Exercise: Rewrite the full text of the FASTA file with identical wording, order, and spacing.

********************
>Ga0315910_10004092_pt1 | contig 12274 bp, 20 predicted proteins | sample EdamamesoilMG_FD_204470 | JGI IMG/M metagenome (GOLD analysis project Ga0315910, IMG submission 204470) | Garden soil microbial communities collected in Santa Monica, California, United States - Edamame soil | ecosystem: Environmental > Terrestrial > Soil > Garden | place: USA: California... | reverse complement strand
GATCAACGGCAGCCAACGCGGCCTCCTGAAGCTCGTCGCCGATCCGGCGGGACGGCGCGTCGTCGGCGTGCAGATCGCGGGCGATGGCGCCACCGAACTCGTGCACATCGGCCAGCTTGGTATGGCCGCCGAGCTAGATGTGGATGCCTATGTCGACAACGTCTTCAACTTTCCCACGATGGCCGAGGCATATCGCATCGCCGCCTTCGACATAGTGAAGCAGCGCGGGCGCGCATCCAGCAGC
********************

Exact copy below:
>Ga0315910_10004092_pt1 | contig 12274 bp, 20 predicted proteins | sample EdamamesoilMG_FD_204470 | JGI IMG/M metagenome (GOLD analysis project Ga0315910, IMG submission 204470) | Garden soil microbial communities collected in Santa Monica, California, United States - Edamame soil | ecosystem: Environmental > Terrestrial > Soil > Garden | place: USA: California... | reverse complement strand
GATCAACGGCAGCCAACGCGGCCTCCTGAAGCTCGTCGCCGATCCGGCGGGACGGCGCGTCGTCGGCGTGCAGATCGCGGGCGATGGCGCCACCGAACTCGTGCACATCGGCCAGCTTGGTATGGCCGCCGAGCTAGATGTGGATGCCTATGTCGACAACGTCTTCAACTTTCCCACGATGGCCGAGGCATATCGCATCGCCGCCTTCGACATAGTGAAGCAGCGCGGGCGCGCATCCAGCAGC